The leafy foliage and sweater weather provided an incredibly tranquil atmosphere up here on Toompea Hill when we visited in early October, but to be honest, it’s the kind of place that looks beautiful no matter the season. As you’re making your way down from the hill, take a moment to relax on the steps of the old city walls and enjoy the fairytale hilltop views.
6pm | Dinner & Entertainment
You can’t really look further than Old Town for your nightly entertainment. Head over to Raekoja plats, the town square in the very middle – I’d say that this is the one spot in Tallinn’s Old Town where the numerous bars and restaurants lined up along all four sides do indeed render it somewhat indistinguishable from the various other Old Towns across Europe.
If you’re in the mood for traditional Estonian fare, like salted herring, sauerkraut soup, and various types of smoked and roasted meats, then the Golden Piglet Inn in the Hotel St. Petersbourg gets rave reviews. There’s also Bocca, a highly-rated trendy spot bringing high-quality Italian cuisine up here to the Baltics.
For those on a budget (or simply those with less refined cravings in the moment), I found the burgers at Burger & Ribi on the side of the market square to be very enjoyable, and the ambience within the restaurant quite nice as well.
Make sure to try some of the Estonian beer as well – either Saku or A. Le Coq, of which I found the latter to be slightly more palatable. While I can’t say there’s much to distinguish them from other European beers I’ve tried, it’s always nice to sample some of the local brew wherever you go.
After dinner, you won’t have any trouble finding the numerous bars and pubs within Old Town, where the nightlife is surprisingly vibrant for a place of Tallinn’s modest size. Otherwise, if you’d like to get some rest and prepare for an early morning, feel free to pick up a few more bottles of A. Le Coq from the supermarket and retreat to the hotel for a relaxed night in.
7am | Freedom Square & Kadriorg Palace
While most of what makes Tallinn special lies within the walls of the medieval city, there’s plenty that sets it apart as well in the more modern parts of town. If you’re staying in the Old Town, you’ll want to walk towards the southern boundary to check out Freedom Square. This is the “classic” main square of the city, marked by the central Victory Column commemorating the Estonian War of Independence, another significant moment in the city’s storied history.
While Old Town Tallinn is best explored on foot, the Tallink tram system provides excellent connectivity around the rest of the city, and from the Freedom Square it’s a quick ride on Line 3 up to the Kadriorg neighbourhood.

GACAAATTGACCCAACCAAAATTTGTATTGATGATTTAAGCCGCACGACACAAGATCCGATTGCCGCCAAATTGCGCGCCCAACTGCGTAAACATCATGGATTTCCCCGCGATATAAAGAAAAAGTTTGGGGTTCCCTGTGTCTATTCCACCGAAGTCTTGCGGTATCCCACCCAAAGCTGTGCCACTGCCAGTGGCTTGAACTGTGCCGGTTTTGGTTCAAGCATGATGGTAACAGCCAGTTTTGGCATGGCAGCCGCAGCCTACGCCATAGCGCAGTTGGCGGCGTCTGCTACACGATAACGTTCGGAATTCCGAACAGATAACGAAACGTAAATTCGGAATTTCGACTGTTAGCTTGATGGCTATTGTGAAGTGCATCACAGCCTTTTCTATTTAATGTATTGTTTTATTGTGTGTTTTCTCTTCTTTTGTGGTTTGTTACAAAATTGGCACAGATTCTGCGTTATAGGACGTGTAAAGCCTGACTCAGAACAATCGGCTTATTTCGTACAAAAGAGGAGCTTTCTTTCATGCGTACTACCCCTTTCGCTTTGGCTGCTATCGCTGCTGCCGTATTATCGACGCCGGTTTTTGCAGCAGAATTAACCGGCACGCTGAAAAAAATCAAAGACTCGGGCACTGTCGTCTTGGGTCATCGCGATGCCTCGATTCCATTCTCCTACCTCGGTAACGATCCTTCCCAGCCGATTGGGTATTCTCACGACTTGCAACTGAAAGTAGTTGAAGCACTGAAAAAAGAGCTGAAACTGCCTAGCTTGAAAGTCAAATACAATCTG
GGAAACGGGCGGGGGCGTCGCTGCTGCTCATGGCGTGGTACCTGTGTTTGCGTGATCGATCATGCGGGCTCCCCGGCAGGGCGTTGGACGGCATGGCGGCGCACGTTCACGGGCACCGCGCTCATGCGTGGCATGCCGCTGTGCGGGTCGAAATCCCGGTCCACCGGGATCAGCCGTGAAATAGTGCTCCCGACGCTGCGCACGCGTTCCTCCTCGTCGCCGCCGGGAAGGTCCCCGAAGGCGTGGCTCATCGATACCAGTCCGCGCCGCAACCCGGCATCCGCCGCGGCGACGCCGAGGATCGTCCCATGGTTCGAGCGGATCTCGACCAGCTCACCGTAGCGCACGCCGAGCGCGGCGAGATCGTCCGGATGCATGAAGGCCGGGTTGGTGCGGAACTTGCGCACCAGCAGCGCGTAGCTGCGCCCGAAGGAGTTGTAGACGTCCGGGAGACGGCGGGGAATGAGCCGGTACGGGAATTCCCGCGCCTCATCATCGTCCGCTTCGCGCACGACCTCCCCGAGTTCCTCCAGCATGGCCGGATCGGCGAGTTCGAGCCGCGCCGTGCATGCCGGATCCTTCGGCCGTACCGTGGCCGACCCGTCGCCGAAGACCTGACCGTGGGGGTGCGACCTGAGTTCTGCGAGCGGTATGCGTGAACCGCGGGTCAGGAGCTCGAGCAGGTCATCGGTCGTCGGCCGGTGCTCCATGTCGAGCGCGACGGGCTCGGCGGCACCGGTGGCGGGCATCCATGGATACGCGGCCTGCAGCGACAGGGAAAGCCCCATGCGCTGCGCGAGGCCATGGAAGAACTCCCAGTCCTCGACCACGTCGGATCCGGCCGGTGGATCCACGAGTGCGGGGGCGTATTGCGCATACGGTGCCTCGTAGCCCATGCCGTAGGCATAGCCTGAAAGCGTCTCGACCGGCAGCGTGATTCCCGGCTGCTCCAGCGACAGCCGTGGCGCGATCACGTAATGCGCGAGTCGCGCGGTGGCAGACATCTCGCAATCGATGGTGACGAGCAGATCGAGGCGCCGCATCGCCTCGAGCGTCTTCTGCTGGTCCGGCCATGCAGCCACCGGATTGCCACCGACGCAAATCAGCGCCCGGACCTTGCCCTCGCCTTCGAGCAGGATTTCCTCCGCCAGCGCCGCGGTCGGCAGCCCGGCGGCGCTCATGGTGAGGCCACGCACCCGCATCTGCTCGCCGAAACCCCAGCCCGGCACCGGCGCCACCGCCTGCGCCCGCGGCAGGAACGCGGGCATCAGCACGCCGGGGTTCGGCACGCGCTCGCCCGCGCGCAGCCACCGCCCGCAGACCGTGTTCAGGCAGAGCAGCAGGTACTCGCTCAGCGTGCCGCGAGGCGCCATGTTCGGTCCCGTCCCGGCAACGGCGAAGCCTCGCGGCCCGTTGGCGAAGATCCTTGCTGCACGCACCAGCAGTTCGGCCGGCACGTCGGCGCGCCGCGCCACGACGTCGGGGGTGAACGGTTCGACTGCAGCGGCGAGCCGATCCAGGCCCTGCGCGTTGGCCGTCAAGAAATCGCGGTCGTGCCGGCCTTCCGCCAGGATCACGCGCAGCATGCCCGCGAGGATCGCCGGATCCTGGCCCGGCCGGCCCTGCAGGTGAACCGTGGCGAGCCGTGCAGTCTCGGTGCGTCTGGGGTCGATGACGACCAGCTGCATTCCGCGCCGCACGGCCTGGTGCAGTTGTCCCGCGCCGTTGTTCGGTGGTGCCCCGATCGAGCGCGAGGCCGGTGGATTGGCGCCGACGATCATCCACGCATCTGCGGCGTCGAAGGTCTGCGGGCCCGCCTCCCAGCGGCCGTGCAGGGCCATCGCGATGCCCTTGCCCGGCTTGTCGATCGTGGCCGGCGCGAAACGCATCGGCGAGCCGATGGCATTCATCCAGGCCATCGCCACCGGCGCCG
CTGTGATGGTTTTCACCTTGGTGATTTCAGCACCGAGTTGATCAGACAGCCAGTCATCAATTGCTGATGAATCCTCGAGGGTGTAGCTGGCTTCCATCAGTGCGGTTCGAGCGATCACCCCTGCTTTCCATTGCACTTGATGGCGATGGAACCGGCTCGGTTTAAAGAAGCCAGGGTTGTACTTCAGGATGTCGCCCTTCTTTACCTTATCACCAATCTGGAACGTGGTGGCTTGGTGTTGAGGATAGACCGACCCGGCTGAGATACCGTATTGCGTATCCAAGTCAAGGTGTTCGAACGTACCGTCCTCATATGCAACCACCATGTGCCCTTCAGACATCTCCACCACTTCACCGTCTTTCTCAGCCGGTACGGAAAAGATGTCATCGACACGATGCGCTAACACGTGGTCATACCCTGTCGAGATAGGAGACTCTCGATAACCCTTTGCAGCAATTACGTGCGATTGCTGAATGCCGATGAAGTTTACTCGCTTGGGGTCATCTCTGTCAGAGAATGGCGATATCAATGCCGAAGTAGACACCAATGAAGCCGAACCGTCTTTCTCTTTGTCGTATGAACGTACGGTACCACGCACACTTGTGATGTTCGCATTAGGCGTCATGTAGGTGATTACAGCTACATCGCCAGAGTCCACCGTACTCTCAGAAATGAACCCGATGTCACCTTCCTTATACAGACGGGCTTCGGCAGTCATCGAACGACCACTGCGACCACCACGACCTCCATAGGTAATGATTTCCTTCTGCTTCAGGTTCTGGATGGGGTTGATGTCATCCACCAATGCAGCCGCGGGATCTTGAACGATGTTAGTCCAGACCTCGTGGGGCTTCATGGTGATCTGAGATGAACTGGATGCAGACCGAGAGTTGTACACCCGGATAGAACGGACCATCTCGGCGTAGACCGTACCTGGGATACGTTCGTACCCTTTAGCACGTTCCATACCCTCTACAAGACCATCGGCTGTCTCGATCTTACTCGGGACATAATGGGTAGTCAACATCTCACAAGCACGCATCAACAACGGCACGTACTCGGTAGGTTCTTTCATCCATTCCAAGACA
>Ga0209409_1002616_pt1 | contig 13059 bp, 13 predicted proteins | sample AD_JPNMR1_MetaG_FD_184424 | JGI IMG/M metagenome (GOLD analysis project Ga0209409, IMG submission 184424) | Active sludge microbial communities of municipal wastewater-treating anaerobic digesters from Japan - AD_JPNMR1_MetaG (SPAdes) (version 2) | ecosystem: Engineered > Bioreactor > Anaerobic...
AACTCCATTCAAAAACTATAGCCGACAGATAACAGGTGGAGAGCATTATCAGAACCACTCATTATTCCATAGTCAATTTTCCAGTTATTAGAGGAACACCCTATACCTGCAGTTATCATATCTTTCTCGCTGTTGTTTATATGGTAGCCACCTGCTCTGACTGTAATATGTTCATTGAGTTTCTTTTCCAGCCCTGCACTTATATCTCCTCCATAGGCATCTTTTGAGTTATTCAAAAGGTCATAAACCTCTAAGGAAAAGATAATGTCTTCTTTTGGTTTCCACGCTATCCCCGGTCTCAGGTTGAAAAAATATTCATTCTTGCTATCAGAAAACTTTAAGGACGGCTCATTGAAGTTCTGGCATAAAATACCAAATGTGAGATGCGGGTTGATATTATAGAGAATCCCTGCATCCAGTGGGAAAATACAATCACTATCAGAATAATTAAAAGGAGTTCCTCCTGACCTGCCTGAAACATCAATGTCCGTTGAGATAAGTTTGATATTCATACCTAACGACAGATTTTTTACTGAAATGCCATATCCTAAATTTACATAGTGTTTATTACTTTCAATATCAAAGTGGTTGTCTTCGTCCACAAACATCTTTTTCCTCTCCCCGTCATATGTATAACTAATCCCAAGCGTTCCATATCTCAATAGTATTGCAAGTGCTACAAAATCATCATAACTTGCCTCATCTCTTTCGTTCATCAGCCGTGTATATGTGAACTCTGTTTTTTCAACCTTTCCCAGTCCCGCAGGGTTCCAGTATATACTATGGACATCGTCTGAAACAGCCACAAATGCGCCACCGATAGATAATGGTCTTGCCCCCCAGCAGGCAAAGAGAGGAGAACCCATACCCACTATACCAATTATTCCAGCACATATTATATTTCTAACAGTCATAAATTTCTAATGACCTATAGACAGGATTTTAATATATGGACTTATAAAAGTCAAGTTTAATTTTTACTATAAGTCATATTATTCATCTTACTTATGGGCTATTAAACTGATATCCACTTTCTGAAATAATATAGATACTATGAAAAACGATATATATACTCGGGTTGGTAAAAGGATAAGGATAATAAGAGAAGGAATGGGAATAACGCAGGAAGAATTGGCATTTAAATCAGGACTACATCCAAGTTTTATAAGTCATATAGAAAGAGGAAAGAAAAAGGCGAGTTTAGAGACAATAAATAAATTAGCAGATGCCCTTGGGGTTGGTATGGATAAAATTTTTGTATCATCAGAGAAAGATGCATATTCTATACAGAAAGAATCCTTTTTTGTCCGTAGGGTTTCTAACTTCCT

Here, you’ll find the Kadriorg Palace, a gorgeous palace and park complex that served as the summer residence for Tsar Peter the Great and other noblemen during the times of Russian rule.
Art enthusiasts will also want to venture beyond the park to check out the KUMU, the Estonian National Art Museum. While Estonia might not be the foremost artistic hotspot on everyone’s minds, taking a walk through the galleries of Estonian art does provide another perspective to the ever-changing history of this nation, especially when you observe the rise and fall of socialist themes throughout the more recent few centuries.
11am | Kalamaja
Lastly, I’d highly recommend making your way up to the Kalamaja neighbourhood, which is one of the oldest built-up suburbs of Tallinn outside of the Old Town. It’s a bit of a trek from the Kadriorg quarter, although Uber is cheap in the city; meanwhile, if you had instead opted for a lazy morning in your Old Town hotel, you can make your way straight out of the northern city gates and enjoy a brisk 10-minute walk over.
As I’ve observed in many cities around the world, whenever you have an old and slightly run-down neighbourhood sitting by the water, you’re likely to have rejuvenation and gentrification at some point.
That’s exactly what’s going on here: the wooden one-storey buildings, which once housed the workers who plied their trade in the ports and fish markets around here, are giving way to low-rise apartment blocks. Meanwhile, the waterfront is getting a makeover, with all sorts of new buildings coming up, their glass facades reflecting the glimmering waters of Tallinn Bay.
Tallinn is one of Europe’s growing hotspots for young entrepreneurs and digital startups, so I’d expect construction like this to become the norm, not the exception, over the coming years.
Nevertheless, at the moment there’s still an element of quietness to the Kalamaja district as its new identity begins to take shape, and a morning stroll through the beautiful Kalamaja Park adjacent to the waterfront makes for the perfect way to bid farewell to this quaint Baltic capital.
It’s rather uncommon for travellers to make Tallinn a final destination on their trip, with many preferring to visit on a day trip from Helsinki opposite the Gulf of Finland instead, and it’s not hard to see why. In many ways, Tallinn is the perfect day-trip destination, with more than enough charm in its Old Town and vibrance in its newer developments to keep you busy for a quick 24-hour stay. I’m happy to have checked off another new country off my list, and I’ll likely be tempted to return when I visit the other Baltic and Nordic states in the future.